Vulnerable still 'reeling' from LASPO

14 October 2015

Vulnerable people are still reeling from the impact of Legal Aid Sentencing and Punishment of Offenders Act 2012, the Chairman of the Bar warns MPs, ahead of tomorrow's Commons debate.

Alistair MacDonald QC said:"People who cannot afford legal advice and representation are often among the most vulnerable in society and they are still reeling from the impact of LASPO.

"This debate is an important reminder of the sheer volume of people for whom justice remains out of reach."

The Bar Council briefing to MPs ahead of today's debate reminds them that:

  • There are 18,000 cases a year in which the equivalent of 37,000 men and women try to navigate complex legal problems, often involving their children, without legal advice
  • There are 400,000 fewer legal aid 'matter starts' per year than before LASPO was enacted
  • Between April 2014 and March 2015, only 214 applications to the exceptional case funding scheme were granted, and
  • Cases involving litigants in person create delays, result in more appeals and increase the risks of injustice, especially in cases involving vulnerable children.

Alistair MacDonald QC said:"We spoke with MPs over the party conference season who said they regularly see people at their constituency surgeries facing legal problems made intractable because no legal aid, advice or assistance is available.

"I have also spoken to a number of people who have received assistance from the Bar Pro Bono Unit.  Without exception, they said that attempting to find their way through their cases without assistance placed them and their families under great strain.  When they did receive advice and help, their lives were transformed.  Those who have restricted the scope and availability of legal aid pay insufficient attention to the human costs to litigants and their families caused by such deprivation, particularly when they are often feeling very vulnerable."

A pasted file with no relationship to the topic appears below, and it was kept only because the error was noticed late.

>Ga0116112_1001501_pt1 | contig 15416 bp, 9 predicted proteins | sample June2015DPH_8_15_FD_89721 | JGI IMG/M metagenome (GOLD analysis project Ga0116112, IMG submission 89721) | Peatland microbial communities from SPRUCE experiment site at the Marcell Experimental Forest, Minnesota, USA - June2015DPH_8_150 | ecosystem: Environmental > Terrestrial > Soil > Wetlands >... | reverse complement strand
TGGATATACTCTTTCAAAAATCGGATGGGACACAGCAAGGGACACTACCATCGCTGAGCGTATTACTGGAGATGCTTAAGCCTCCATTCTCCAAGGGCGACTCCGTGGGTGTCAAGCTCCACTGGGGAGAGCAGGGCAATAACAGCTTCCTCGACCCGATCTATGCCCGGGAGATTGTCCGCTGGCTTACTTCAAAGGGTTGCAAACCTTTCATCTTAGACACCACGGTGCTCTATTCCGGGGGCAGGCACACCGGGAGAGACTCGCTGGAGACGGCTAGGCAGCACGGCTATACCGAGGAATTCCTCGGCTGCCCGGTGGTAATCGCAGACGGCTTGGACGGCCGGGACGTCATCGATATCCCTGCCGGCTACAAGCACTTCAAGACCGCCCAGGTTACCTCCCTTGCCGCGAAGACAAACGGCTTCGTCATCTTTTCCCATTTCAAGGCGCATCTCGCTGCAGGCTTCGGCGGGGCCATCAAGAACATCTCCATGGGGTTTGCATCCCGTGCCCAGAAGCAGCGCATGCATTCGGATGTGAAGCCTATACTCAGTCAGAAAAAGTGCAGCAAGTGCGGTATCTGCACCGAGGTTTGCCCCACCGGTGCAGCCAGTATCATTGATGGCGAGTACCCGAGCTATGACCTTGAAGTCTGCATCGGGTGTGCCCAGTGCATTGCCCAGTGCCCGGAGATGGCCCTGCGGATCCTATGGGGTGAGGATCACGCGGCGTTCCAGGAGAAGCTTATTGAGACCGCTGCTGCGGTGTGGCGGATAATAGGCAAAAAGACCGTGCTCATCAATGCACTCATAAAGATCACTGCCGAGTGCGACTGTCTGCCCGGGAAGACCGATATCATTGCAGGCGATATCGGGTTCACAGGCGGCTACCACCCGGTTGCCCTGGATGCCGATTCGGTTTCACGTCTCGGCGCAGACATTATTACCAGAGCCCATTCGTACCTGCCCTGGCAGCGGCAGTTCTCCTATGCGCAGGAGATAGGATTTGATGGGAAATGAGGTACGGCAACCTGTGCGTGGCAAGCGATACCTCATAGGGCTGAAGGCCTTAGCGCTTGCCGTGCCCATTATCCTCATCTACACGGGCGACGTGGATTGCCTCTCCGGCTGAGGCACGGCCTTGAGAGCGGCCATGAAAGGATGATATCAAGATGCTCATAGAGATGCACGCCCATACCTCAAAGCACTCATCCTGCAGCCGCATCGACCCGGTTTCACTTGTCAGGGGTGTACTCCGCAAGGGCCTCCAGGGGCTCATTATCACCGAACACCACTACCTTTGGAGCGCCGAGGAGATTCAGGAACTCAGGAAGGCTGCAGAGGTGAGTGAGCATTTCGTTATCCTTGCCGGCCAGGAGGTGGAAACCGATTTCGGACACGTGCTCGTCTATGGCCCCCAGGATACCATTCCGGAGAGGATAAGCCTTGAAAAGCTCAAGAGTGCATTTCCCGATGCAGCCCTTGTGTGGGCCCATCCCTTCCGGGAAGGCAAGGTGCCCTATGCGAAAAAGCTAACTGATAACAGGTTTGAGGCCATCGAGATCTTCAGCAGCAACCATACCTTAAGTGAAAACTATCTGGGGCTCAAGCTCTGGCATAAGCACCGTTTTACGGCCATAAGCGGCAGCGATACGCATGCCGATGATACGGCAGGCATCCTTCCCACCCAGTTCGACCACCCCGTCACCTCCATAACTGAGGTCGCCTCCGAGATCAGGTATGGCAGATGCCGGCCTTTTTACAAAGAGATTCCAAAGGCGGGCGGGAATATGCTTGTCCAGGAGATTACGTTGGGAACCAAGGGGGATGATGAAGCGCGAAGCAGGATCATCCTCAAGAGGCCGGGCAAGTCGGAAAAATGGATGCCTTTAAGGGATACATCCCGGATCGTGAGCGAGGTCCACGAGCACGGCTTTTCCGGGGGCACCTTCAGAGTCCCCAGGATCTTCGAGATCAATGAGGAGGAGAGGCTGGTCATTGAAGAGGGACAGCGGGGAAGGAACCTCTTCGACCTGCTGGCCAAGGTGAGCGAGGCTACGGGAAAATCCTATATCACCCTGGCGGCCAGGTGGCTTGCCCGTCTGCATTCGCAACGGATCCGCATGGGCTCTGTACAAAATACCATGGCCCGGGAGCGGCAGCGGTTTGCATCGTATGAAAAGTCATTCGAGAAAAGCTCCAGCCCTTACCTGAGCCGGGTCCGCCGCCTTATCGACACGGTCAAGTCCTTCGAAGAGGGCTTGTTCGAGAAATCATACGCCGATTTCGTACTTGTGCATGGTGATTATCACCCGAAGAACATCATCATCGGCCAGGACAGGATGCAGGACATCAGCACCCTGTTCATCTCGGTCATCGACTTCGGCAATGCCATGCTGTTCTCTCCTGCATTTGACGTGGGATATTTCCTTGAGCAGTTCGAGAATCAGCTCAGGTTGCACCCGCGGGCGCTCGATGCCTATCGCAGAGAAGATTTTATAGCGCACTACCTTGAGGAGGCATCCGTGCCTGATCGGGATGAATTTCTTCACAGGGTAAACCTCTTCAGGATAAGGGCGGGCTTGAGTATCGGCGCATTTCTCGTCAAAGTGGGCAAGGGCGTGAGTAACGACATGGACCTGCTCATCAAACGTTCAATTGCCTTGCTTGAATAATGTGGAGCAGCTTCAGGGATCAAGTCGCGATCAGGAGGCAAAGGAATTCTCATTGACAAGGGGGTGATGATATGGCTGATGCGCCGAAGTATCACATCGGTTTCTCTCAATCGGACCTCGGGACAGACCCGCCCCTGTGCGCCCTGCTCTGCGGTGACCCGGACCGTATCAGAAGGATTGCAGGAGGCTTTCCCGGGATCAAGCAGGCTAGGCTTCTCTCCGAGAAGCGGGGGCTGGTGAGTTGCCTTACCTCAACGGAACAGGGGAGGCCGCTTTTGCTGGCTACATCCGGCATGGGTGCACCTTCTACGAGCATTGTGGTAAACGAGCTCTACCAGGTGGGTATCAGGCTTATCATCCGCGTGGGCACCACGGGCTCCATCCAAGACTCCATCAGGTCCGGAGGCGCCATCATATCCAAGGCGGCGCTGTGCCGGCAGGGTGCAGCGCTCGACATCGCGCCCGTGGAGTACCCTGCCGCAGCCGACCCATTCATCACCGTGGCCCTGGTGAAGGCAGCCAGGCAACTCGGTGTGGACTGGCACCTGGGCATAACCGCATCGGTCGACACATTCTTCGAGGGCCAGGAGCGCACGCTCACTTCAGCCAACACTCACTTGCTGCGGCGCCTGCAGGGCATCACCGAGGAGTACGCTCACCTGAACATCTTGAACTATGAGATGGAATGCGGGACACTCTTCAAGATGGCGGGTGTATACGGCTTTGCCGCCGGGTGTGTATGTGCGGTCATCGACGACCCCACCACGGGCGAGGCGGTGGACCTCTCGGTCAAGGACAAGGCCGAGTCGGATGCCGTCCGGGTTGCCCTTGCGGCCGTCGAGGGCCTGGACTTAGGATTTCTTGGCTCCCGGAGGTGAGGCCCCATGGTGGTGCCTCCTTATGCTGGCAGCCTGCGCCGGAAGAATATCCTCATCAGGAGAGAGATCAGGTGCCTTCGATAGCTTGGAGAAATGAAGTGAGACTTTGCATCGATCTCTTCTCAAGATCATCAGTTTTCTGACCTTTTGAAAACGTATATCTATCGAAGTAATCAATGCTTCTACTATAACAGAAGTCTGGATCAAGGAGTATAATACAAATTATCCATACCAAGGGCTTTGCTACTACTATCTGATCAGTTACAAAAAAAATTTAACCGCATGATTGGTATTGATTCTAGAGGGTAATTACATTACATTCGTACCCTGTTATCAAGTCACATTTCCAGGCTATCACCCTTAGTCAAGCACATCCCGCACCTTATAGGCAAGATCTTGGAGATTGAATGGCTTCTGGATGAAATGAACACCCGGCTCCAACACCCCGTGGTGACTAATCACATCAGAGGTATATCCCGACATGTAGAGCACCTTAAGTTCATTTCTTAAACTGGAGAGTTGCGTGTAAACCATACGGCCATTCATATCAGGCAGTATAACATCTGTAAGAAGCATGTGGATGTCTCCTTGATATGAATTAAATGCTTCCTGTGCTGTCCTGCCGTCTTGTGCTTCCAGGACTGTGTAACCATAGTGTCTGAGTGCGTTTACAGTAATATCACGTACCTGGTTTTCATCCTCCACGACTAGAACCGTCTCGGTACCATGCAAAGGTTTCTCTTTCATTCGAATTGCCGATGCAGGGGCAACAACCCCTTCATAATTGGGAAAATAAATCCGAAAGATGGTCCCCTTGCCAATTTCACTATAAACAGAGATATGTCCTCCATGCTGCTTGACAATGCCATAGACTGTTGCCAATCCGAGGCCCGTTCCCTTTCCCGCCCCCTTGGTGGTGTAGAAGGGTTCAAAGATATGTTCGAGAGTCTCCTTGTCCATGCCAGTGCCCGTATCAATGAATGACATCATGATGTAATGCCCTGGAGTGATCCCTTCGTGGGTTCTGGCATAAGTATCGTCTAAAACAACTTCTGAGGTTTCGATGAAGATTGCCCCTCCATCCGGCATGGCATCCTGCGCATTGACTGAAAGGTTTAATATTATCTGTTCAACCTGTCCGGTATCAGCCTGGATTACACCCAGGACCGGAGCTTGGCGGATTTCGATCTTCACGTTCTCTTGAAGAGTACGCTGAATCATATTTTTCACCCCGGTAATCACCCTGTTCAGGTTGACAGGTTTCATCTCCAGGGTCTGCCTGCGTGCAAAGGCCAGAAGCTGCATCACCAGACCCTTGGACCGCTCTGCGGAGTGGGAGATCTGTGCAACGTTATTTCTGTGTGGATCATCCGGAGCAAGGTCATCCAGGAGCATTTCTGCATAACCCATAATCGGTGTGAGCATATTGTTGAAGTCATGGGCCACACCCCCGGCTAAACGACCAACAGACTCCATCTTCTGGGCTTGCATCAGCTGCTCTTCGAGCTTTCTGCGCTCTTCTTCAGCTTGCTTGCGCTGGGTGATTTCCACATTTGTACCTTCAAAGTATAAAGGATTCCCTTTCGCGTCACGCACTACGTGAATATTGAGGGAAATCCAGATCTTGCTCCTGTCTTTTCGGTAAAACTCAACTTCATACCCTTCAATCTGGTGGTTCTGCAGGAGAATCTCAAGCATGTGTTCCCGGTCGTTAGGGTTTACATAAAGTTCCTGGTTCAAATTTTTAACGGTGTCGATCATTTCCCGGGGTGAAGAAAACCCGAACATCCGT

"We live in difficult economic times, but we must not forget that the provision of legal aid is an essential component of a fair and just society. It is only right that those who are among the most vulnerable in society have access to proper legal advice and representation.

"Our concerns about access to civil justice have been reinforced by significant increases in court fees, recently introduced in civil cases, which are over and above the direct cost of providing court services. For people of even moderate means, the path to justice is becoming too steep to tread."

The Bar Council continues to urge the Government to:

  • Provide advice and representation to the most vulnerable on areas of law for which legal aid is no longer available

  • Ensure that those who remain eligible for legal aid know their entitlement

  • Simplify and widen the exceptional case funding scheme

  • Monitor the impact of litigants in person on the courts

  • Monitor the effect of deprivation of legal aid on litigants obliged to conduct their cases in person, and

  • Carry out adequate research into the legal aid system and reassess the cuts that have been made.

 The Bar Council's briefing to MPs is available here.


Notes to Editors 

1. Further information is available from the Bar Council Press Office on 020 7222 2525

2. The Bar Council represents barristers in England and Wales. It promotes: 

  • The Bar's high quality specialist advocacy and advisory services
  • Fair access to justice for all
  • The highest standards of ethics, equality and diversity across the profession, and
  • The development of business opportunities for barristers at home and abroad.

3. The General Council of the Bar is the Approved Regulator of the Bar of England and Wales. It discharges its regulatory functions through the independent Bar Standards Board